Parades, fireworks, patriotic songs, 150 million hot dogs consumed, 41 million car trips of more than 50 miles -- and heightened security in reaction to Islamist terrorist threats to disrupt our celebration with murder and mayhem as part of their celebration of their holy month of Ramadan. That’s all part of the celebration of our independence from Britain, which at that time specialized in governing us by executive fiat. One day before the holiday weekend began, the government reported that in June the economy added 223,000 non-farm jobs, fewer than most had expected. Adding to the disappointment was
· a downward revision of 60,000 in the estimate of job creation in April and May,
· failures of hourly wages and the average work week to rise, and
· news that some 432,000 workers dropped out of the labor force in June, driving the share of working age men and women participating in the labor market to the lowest level in almost four decades.
Still, the economy remains on track to add 3 million jobs this year, as it did last year. Kevin Hassett, director of economic policy studies at the American Enterprise Institute, points out that the rate of U.S. job growth suggests that the economy is growing at an annual rate of about 3%, an estimate supported by several other bits of evidence.
Unfortunately the so-so jobs data provide little guide to what the Federal Reserve Board’s monetary policy committee might do to interest rates, or when they will do it. Job and economic growth are slow enough to justify holding interest rates at current near-zero levels, and fast enough to justify a slight upward move later this year.
My guess is that the Fed will hold at current rates until 2016, but the operative word in that sentence is “guess”. I base it on three facts. First, Fed chairwoman Janet Yellen wants to see a reduction in the two million workers too discouraged to seek work or involuntarily working short hours before making a move. Second, she and her colleagues want the current nil inflation rate to rise to something closer to the Fed’s goal of 2%, which it has not done for 37 consecutive months. Third, the International Monetary Fund is lending respectability to the hold-the-line advocates by calling for the Fed to keep interest rates at current levels until next year.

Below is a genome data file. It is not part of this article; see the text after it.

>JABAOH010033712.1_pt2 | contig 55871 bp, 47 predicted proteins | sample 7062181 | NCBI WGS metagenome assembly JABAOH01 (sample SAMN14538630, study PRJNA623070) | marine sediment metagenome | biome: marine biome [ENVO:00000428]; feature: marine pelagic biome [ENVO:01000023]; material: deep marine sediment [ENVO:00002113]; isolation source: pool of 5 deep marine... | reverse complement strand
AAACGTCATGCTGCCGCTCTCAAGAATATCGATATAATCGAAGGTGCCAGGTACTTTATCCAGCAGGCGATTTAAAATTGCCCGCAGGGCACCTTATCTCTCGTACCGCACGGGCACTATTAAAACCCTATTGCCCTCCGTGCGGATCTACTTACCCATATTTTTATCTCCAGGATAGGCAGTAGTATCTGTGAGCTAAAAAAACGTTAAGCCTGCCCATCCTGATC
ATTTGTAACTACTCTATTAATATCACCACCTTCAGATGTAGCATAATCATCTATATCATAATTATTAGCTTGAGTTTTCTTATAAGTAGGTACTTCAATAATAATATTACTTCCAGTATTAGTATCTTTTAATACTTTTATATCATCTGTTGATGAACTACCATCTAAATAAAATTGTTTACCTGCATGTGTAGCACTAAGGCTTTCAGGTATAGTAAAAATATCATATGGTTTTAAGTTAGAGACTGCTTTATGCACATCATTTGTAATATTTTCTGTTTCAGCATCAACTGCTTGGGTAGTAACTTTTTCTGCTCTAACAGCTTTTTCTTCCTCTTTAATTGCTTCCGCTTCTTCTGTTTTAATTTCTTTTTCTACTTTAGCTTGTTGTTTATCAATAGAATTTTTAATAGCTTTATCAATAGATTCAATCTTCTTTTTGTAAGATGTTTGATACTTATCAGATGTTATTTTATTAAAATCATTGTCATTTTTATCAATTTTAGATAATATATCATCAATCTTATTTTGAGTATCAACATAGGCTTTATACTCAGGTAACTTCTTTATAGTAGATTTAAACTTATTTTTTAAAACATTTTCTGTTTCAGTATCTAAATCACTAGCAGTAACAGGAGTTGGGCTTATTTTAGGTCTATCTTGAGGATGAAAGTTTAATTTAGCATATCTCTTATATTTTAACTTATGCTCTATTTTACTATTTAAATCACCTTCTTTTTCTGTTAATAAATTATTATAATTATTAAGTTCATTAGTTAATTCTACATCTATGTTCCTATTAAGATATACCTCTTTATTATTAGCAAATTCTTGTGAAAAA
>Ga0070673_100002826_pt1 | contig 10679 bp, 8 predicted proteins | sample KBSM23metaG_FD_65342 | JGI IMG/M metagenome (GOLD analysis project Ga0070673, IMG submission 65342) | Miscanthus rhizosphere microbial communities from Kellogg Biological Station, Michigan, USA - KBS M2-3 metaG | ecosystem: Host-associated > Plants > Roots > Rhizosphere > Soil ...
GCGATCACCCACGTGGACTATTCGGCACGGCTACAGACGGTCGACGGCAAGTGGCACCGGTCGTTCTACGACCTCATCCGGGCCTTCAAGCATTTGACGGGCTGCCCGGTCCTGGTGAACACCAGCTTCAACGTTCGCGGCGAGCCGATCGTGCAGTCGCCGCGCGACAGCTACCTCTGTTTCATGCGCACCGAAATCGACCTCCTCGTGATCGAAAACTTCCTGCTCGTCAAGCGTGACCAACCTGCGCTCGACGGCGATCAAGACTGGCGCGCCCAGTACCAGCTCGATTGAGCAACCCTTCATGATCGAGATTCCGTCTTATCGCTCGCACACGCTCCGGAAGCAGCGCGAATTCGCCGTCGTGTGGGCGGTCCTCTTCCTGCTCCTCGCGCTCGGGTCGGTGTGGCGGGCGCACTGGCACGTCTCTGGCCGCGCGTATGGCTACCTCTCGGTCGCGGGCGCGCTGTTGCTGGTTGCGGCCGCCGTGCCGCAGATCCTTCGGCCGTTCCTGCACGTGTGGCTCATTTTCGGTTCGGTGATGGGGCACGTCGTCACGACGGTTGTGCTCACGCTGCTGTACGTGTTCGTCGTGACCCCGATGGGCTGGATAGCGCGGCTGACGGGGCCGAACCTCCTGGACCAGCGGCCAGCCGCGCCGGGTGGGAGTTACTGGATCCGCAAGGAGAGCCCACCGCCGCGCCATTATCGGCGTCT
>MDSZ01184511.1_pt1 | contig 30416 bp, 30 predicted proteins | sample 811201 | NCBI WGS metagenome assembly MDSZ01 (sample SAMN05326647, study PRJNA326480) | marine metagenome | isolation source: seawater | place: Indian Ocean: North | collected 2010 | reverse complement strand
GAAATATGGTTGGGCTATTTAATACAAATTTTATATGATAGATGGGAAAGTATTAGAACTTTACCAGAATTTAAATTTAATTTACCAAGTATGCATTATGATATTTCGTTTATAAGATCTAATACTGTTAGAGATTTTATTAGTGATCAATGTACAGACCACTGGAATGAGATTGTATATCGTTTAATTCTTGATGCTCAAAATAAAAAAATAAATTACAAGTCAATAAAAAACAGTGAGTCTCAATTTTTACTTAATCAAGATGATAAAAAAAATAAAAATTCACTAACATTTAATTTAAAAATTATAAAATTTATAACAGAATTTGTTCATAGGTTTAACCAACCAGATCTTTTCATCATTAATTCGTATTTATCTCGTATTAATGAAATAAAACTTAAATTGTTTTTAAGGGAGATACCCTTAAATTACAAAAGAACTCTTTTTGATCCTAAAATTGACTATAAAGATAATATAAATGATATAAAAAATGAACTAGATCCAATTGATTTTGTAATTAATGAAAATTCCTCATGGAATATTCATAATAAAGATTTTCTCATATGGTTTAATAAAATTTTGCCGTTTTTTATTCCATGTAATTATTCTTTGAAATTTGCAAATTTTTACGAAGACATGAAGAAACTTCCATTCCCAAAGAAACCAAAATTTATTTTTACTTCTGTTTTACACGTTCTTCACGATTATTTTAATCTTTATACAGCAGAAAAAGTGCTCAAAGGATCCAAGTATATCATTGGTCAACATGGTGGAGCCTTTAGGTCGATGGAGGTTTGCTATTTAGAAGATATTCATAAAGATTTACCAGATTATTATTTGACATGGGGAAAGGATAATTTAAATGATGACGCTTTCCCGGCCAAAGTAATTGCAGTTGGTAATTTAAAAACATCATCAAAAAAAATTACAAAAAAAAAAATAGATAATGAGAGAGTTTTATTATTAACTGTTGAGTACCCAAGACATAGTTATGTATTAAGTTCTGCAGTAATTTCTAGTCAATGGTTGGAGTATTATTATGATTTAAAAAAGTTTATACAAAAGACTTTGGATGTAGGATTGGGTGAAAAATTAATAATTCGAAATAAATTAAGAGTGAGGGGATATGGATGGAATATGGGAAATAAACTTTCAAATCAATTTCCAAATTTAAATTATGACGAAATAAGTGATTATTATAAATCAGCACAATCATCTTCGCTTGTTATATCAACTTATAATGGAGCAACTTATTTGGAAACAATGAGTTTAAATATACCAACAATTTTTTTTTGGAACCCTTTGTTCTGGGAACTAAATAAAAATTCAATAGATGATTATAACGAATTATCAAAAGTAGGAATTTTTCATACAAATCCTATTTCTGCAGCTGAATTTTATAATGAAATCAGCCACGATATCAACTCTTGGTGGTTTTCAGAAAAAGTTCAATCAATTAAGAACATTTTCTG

Oh yes, and only a Grinch would raise interest rates in the run-up to or during the Christmas shopping season. The Fed reminds economists at the Lindsey Group of St. Augustine. It “knows it should be virtuous, it just needs to wait a bit longer … constantly kicking the can, … [in] fear of ending the party.”
Here’s why I might be wrong. Many economists and businessmen whom I respect are saying that the figure of 3% understates just how rapidly the US economy is really growing. They expect revisions, common occurrences in the case of GDP figures, to reveal that the economy has been growing at an annual rate of 3.5%, or even higher, which should satisfy Yellen as just about right – the famous Goldilocks level of neither too hot nor to cold. They also expect that monthly job creation will remain above 200,000 for the rest of the year, which would bring the economy to full employment (as traditionally measured) by mid-2016, and put upward pressure on wages and on inflation. Such strength would certainly justify the Fed in beginning to inch interest rates up in advance of inflationary pressures, even if only by a modest one-quarter of a percentage point.
In the end, this dispute over the timing of an interest rate increase is of more interest to traders in shares and bonds than to the performance of the real economy. Corporate decision-makers are already factoring in a modest rise in interest rates next year, which is why they are borrowing at a record rate – get your cash before its price rises – to finance a boom in mergers and acquisitions. Consumers are not incurring high levels of debt that might cause problems should rates rise. Instead, although stepping up spending recently, they have maintained their savings rate at around the 5% historical average. And the current accelerating level of activity in the housing sector can survive the modest and gradual rate increases Yellen has in mind.
Sales of existing homes in May were up for the eighth straight month and were 9.2% above last year, prices for those homes were up almost 8%, and new-home sales were up 20%. Pending home sales, a forward-looking index of sales contracts due to be closed in the next few months, are at their highest level in more than nine years. There is more good news.